Chiron: British vaccine plant passes test
NEW YORK (Reuters) – Chiron Corp., which last year suspended U.S. sales of its flu vaccine because of contamination problems at its plant in England, on Wednesday said it hopes to supply the vaccine in the 2005-2006 flu season following a favorable inspection of the plant by U.S. regulators.
The U.S.-based company’s manufacturing license for its Fluvirin vaccine was withdrawn last October because of contamination problems at the factory in Liverpool, depriving the United States of almost half the nation’s anticipated flu vaccine supply.
The loss of the expected supply sent the U.S. government scouring the world for alternative supplies late last year.
Emeryville, California-based Chiron on Wednesday said the U.S. Food and Drug Administration has issued a favorable report about its nine-day inspection of the Liverpool plant in July.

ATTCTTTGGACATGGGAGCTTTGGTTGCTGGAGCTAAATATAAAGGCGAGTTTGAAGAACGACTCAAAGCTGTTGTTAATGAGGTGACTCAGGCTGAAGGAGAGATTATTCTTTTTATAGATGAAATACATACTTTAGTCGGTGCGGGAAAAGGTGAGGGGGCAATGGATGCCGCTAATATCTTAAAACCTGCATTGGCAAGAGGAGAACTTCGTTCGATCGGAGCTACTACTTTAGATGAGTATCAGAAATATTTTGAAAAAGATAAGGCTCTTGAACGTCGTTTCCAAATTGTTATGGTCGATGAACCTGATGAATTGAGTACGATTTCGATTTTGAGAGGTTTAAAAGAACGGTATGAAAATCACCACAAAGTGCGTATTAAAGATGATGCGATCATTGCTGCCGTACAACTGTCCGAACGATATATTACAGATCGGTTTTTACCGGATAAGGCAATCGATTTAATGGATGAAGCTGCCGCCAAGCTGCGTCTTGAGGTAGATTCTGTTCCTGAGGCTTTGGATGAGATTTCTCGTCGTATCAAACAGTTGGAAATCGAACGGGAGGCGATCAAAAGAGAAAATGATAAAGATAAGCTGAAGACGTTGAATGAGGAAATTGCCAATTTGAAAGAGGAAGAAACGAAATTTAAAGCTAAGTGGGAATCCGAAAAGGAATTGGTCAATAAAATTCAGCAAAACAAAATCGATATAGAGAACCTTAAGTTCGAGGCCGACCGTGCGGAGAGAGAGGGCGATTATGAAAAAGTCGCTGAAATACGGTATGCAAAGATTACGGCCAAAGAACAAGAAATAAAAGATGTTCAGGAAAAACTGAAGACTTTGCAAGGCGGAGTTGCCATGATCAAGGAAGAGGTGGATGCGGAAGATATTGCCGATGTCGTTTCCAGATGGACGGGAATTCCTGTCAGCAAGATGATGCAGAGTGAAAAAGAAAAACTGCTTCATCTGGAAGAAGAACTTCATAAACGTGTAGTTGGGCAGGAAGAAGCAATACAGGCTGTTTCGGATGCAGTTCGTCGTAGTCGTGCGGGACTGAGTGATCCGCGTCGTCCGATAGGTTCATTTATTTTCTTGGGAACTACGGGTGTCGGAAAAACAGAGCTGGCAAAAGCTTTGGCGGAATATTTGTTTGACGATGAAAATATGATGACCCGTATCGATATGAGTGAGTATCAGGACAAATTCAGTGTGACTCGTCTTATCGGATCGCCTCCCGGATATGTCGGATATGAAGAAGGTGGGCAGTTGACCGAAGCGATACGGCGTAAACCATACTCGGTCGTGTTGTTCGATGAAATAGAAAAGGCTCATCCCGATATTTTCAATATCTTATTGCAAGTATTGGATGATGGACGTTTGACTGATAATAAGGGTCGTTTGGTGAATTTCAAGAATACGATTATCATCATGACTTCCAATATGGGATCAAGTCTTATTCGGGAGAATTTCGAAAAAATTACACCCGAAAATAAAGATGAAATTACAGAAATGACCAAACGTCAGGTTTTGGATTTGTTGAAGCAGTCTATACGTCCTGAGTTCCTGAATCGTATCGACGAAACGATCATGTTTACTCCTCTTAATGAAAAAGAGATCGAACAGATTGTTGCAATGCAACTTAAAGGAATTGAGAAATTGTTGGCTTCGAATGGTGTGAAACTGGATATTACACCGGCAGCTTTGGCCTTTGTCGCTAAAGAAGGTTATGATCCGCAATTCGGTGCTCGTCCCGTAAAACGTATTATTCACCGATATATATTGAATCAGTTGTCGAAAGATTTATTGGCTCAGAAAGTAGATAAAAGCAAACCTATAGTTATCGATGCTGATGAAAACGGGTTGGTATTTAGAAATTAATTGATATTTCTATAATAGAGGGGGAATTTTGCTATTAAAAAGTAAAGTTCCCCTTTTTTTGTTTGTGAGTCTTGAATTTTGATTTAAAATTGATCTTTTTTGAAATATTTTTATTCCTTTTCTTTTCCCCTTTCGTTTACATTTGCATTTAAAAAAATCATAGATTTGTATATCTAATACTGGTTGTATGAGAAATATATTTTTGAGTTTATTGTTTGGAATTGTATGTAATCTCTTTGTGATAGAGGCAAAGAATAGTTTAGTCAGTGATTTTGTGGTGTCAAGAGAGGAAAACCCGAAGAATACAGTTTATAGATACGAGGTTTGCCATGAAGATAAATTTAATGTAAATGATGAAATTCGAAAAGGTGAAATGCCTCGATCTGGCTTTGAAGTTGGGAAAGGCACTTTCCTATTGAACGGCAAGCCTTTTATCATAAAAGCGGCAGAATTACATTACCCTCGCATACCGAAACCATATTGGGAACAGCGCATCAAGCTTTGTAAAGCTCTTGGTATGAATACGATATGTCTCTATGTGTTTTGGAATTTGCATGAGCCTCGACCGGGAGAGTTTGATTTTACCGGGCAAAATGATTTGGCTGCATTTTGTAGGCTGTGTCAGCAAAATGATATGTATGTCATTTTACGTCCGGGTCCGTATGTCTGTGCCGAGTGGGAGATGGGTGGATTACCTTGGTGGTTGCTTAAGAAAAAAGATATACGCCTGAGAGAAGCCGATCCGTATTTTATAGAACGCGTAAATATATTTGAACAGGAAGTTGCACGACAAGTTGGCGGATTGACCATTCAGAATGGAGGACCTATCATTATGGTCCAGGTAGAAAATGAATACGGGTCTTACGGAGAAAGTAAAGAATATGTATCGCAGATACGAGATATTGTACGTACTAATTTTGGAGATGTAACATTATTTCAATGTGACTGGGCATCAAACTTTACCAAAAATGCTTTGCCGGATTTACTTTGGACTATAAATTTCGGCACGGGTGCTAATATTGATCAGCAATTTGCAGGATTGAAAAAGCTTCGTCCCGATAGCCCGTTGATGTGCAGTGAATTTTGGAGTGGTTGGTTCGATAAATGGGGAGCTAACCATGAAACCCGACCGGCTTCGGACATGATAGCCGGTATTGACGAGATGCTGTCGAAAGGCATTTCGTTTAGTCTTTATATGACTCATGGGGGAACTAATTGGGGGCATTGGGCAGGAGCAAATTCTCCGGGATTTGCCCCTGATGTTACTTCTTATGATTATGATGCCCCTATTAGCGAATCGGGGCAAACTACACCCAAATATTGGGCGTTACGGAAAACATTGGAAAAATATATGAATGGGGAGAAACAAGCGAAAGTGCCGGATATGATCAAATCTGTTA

Chiron said the FDA found Chiron’s responses and proposed actions to correct earlier quality-control problems at the plant “generally acceptable.”
“We remain focused on our objective of delivering Fluvirin vaccine to the U.S. market in support of public health efforts to prepare for the upcoming influenza season,” the company said in a statement.
Chiron’s reputation, and its share price, were battered by the forced shutdown of its plant last year and the company’s inability to deliver its injectable vaccine.
But British regulators in March gave Chiron permission to resume production of the vaccine for the coming winter’s flu season, as the company upgraded its equipment and manufacturing processes to better ensure purity of the product.
Chiron said it is hopeful that the company will be able to successfully produce and test the vaccine and that the FDA will give it the agency’s required approval for distribution in coming months.
Shares of Chiron were up 87 cents, or 2.4 percent, to $37.00, in morning trade on the Nasdaq.